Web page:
If you missed Victor/Victoria, the stage musical comedy that brought Julie Andrews back to Broadway, it's resurfacing on video and DVD, from Image Entertainment, April 4.
The 1995 staging at Broadway's Marquis Theatre was documented for Japanese pay-per-view television, and that presentation will finally get a wide commercial release. It's big news for diehard fans of Andrews, who lamented the subsequent loss of the diva's famed voice (heard in My Fair Lady, Camelot, "The Sound of Music," "Mary Poppins") following a surgical procedure to remove throat polyps.
Broadway's farce-rich Victor/Victoria had laughter and tears associated with it: Drawn from the popular 1982 movie that starred Andrews, under the direction of Blake Edwards, the stage version was also helmed by Edwards, but failed to get major creative-team Tony Award nominations in 1996, and was not nominated for Best Musical. Andrews protested and withdrew her name as a nominee in the Best Actress category.
In addition, composer Henry Mancini died before the production opened, and Frank Wildhorn wrote additional tunes with Leslie Bricusse. Andrews withdrew from a number of performances and Liza Minnelli briefly appeared in the show. Raquel Welch replaced Andrews in 1997. Victor/Victoria closed July 27, 1997.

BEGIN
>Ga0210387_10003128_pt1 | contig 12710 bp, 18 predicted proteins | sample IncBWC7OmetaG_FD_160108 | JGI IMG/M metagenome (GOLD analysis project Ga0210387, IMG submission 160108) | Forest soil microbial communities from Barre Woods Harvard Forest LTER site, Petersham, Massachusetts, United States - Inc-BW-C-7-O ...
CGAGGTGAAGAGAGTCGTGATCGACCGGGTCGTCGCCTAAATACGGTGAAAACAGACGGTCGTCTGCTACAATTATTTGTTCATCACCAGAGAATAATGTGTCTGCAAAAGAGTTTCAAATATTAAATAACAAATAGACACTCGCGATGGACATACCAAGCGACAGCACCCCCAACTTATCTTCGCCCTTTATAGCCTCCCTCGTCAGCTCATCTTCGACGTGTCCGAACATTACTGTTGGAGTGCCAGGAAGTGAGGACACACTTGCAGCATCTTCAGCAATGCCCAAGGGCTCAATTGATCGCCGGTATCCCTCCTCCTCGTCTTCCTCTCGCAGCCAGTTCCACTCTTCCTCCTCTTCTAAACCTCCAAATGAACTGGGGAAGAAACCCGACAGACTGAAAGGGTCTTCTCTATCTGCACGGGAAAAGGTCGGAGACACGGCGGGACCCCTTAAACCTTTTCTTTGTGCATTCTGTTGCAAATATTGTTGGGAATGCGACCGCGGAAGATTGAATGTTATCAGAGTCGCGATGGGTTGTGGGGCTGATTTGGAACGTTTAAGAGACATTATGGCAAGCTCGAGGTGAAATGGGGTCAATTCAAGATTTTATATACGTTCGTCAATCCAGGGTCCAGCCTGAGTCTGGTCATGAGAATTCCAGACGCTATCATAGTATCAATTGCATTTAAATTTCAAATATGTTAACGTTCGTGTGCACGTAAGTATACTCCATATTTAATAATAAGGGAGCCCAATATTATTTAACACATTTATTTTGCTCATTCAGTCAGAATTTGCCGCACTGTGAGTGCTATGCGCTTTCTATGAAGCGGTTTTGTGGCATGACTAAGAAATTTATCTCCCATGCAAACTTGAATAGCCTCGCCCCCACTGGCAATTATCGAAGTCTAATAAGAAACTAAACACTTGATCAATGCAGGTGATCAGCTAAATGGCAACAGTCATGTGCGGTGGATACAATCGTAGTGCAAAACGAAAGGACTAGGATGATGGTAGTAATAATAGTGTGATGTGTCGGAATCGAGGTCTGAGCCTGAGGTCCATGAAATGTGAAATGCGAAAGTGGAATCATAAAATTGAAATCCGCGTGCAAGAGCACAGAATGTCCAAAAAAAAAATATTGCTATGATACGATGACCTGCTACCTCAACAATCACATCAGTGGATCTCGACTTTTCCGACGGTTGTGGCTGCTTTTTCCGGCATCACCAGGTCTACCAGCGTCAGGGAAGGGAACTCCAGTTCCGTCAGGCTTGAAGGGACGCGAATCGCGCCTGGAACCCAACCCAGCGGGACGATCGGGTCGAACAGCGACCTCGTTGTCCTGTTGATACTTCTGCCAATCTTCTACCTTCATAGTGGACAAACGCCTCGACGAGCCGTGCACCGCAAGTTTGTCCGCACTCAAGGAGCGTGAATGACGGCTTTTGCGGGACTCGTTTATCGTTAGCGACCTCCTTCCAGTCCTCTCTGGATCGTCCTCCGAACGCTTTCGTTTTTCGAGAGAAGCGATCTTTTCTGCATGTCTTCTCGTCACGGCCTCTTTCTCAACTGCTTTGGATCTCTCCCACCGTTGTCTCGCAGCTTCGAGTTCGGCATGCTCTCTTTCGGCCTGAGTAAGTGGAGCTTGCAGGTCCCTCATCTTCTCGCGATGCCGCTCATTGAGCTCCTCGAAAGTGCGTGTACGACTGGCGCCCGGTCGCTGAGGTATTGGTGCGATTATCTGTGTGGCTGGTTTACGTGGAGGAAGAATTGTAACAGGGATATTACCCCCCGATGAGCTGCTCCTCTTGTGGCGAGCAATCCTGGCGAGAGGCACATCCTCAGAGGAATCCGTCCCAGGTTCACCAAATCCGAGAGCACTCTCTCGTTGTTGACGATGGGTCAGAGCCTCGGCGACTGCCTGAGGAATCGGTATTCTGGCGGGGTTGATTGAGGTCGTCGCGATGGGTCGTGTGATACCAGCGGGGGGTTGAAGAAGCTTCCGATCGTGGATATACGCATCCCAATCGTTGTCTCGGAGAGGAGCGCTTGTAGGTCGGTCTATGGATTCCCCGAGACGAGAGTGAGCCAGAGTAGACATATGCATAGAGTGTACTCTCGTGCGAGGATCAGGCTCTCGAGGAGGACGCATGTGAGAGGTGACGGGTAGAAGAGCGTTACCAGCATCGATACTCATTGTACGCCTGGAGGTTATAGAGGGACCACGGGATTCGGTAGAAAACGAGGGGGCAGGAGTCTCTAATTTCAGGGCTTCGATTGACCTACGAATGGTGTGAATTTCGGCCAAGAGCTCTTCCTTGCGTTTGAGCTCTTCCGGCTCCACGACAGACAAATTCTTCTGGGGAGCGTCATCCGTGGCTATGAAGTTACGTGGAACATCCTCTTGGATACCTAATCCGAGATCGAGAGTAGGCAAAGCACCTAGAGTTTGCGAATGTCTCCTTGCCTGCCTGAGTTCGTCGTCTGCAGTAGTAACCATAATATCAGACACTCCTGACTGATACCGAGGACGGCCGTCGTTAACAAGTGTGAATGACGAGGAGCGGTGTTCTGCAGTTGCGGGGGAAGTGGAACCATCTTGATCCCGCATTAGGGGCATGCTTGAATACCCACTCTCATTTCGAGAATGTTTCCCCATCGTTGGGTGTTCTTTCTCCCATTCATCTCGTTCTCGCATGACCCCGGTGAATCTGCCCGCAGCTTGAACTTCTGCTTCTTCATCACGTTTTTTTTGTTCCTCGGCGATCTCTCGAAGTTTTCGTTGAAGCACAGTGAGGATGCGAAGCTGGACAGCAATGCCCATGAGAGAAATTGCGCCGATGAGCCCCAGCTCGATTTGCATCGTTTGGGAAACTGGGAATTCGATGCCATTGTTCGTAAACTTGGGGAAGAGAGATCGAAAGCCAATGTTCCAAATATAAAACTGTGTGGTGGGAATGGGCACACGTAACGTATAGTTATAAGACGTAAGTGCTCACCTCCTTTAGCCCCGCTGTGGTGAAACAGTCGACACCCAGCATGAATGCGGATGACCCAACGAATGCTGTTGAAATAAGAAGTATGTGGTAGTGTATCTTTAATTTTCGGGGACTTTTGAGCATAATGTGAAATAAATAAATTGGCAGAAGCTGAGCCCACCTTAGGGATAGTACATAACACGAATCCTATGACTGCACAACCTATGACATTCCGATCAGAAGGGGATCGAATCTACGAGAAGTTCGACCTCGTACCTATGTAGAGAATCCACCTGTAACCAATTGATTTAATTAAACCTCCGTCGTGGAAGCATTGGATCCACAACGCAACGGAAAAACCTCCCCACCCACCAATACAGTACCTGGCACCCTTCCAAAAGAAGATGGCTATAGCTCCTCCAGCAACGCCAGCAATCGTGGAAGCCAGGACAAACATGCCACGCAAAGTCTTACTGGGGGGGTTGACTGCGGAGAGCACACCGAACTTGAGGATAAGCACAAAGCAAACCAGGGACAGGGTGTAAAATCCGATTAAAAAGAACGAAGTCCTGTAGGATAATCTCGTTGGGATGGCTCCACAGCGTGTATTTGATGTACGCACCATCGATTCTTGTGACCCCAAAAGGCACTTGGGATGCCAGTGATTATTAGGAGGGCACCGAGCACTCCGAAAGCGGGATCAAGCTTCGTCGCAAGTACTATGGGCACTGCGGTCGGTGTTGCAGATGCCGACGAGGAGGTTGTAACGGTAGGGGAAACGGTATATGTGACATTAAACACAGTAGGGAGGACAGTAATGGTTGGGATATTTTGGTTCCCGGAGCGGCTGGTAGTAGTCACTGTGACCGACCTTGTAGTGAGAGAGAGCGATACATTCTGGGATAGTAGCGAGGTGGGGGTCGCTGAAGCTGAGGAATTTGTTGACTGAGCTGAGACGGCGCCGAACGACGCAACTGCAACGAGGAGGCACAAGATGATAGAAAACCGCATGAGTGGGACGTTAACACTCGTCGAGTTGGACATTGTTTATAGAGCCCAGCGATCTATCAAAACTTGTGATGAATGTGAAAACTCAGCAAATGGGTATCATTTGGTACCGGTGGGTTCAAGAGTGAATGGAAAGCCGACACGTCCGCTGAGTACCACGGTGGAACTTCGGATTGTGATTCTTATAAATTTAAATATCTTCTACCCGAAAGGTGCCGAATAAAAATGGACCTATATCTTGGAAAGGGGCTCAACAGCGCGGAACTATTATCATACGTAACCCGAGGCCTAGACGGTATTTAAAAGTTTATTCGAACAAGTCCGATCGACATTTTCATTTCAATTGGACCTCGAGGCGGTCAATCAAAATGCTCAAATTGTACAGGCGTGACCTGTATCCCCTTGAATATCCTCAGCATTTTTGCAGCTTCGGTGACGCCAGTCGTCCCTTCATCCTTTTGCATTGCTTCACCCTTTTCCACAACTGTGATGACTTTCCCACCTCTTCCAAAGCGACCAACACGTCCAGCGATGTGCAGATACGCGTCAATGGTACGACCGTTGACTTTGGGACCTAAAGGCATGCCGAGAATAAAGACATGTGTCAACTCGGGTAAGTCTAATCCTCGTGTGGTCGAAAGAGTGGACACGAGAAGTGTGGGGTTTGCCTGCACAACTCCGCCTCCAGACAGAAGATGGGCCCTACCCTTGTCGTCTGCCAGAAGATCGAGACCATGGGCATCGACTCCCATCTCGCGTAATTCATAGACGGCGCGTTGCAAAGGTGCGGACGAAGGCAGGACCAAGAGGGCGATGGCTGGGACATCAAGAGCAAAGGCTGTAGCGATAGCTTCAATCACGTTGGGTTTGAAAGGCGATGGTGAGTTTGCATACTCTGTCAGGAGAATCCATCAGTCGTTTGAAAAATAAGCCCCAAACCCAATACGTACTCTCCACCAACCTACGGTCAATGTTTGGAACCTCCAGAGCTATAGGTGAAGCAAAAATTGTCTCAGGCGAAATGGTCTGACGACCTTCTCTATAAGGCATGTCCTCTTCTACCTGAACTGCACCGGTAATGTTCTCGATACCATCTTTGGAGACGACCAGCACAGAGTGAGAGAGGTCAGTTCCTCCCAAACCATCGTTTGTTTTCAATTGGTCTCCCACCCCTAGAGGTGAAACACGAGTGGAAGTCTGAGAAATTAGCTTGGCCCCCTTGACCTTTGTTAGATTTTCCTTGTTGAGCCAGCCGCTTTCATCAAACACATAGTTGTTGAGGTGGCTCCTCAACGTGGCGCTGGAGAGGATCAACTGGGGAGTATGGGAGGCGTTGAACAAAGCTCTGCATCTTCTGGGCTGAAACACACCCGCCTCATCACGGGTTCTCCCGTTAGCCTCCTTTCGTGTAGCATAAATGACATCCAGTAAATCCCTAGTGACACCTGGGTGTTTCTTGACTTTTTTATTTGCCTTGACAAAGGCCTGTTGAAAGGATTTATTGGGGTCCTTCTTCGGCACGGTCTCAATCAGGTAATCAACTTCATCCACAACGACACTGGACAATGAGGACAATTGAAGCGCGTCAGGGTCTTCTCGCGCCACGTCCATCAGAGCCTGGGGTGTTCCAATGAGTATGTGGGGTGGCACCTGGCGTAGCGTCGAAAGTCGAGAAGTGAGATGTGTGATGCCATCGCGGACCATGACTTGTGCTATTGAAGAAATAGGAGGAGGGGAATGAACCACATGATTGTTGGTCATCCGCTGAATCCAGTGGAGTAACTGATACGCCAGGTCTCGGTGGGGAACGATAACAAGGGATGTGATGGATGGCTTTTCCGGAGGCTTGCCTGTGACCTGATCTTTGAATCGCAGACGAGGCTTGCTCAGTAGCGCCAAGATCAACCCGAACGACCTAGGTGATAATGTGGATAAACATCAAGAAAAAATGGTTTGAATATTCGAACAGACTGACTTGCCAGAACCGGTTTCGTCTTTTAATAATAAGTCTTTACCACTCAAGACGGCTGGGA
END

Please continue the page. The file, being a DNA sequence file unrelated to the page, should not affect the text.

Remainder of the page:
The musical, about an impoverished female singer who pretends to be a man so she can get work as a female impersonator, played 738 performances at the Marquis. The cast includes Tony Roberts as Toddy, Michael Nouri as King Marchan and Rachel York as Norma.
The score includes "Le Jazz Hot," "Crazy World," "Chicago Illinois" and "Almost a Love Song." Choreography is by Rob Marshall.
The film runs 120 minutes. The DVD version of the home release is in the letterbox format, and includes a biography and filmography of Julie Andrews.
The VHS has Dolby surround sound and the DVD features a Dolby Digital 5.1 multi-channel surround soundtrack.
Both formats have an brief introduction by Andrews and a segment that shows limos pulling up to the theatre and the arrival of stars. Recognizable faces include Barbara Walters, Goldie Hawn, Vanessa Williams, New York City Mayor Rudolph Giuliani, Chita Rivera, Suzanne Somers, Sherry Lansing (head of Paramount Studios) and Cindy Adams (New York Post gossip columnist).